Like white flight or the extinction of a wild animal, the decline of rock ‘n’ roll was slow and agonizing. Once the unrestrained sound of youth gone wild, this music has spent the last four decades turning into the background noise of TV advertisements and nostalgia. Rock 'n' roll is now the sound of familiarity and security, of giving up and settling down, of eating a bowl of mac and cheese while waging a "perilous" bidding war on eBay, presumably over some rare rock 'n' roll ephemera only affordable thanks to the disposable income rewarded to those who'll blindly accept a subservient role as a cog in the capitalist machine. Yes, rock today seems more like a smoldering ember than a great ball of fire, and luckily the Detroit, MI punk band The Gories will never give a shit about that.
Mick Collins, Dan Kroha, and Peg O'Neil formed the group after being inspired by Crypt Records' landmark "Back From The Grave" series of 60s punk collections. Early electric blues, 50's r 'n' b, teen garage rock, and gospel informed the trio's work, making them one of the few non-60s punk acts to maintain a direct connection to rock's African American origins while staying true to some of the more unconventional elements of punk. I was barely a teenager when I discovered The Gories via college radio just as alt-rock began its rise to prominence, so, compared to the predictability of Guns 'N' Roses, MTV, and grunge, initially their music was a mind boggling thunderclap. As I dragged the dead weight of my teenage insecurity through the halls of high school, having The Gories blast through my headphones seemed almost like a revolutionary act. Little did I know that in the future their thunderous power would be synonymous with a very different sort of catharsis.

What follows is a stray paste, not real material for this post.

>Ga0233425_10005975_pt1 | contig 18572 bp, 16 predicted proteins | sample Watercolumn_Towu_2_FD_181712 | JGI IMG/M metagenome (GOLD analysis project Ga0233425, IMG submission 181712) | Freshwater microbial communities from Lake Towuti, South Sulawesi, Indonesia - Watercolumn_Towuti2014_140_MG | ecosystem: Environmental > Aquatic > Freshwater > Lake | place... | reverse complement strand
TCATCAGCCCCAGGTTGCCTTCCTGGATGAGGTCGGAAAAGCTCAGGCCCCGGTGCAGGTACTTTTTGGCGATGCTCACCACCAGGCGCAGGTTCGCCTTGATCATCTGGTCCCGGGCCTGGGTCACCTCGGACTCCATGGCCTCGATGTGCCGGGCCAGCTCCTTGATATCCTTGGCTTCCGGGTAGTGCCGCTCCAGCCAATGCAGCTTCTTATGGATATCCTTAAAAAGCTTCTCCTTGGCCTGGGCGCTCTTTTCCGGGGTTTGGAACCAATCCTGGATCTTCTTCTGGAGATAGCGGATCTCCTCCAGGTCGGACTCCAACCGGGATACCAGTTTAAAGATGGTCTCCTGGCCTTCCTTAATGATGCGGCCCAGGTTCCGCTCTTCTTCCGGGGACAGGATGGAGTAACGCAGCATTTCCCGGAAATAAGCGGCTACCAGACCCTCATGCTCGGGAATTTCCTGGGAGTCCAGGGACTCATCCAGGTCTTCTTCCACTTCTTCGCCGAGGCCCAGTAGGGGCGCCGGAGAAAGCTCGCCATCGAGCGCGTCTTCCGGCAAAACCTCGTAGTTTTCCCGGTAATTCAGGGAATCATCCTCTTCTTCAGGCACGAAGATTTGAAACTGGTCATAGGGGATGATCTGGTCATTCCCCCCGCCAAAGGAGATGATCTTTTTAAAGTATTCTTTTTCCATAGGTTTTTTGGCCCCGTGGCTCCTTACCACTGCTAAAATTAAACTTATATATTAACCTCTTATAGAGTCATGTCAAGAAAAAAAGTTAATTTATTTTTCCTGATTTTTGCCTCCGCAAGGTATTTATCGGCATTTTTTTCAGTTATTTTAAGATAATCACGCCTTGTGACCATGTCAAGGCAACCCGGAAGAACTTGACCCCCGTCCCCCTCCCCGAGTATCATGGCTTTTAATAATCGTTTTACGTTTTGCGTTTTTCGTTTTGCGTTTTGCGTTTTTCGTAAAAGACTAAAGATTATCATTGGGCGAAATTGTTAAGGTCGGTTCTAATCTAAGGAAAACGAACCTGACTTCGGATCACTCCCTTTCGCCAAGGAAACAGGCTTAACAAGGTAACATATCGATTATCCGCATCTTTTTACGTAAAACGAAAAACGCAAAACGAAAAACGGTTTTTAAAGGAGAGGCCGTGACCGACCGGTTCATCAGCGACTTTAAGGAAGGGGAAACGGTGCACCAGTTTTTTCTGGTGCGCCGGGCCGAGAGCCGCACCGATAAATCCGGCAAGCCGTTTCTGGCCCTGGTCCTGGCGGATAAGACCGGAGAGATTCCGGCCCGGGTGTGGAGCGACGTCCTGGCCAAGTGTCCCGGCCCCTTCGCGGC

A few weeks ago I saw The Gories perform live at the Unregistered Nurse Festival at The Ottobar in Baltimore. While plenty of the newer bands held their own, the Detroit veterans' bombastic set of old favorites was the crowning moment here—a scalding eruption of The Gories' electrifying stage show and the audience's mosh-crazed exultation. U.N. Fest's rowdy attendees represented a vast spectrum of music fans, but, despite being an all-ages concert, there were two very under represented demographics: teenagers and younger college students. This wasn't too surprising since some young music fans view rock as an antecedent to the streamlined euphoria of the modern electro pop dominating many of their party music playlists. Though younger folks can understand and appreciate rock, when compared to the dense sonic rush of electronic artists like Ke$ha or Animal Collective, The Gories' garage minimalism comes off as an esoteric meditation on times gone by and certainly not the soundtrack to a wild night on the town.
The Grateful Dead, The Band, The Allman Brothers, and other hippy rock groups transposed the sounds of Appalachian music, folk blues, and other pre-WWII idioms with modal jazz, experimental music, and blues-rock to echo the dramatic tug of war between past and present that was so inescapable in the late-60s. Resplendent with the same kind of bold symbolism, The Gories' brutal music thrives today as a monument to rock's deformed legacy in the post-post-modern world.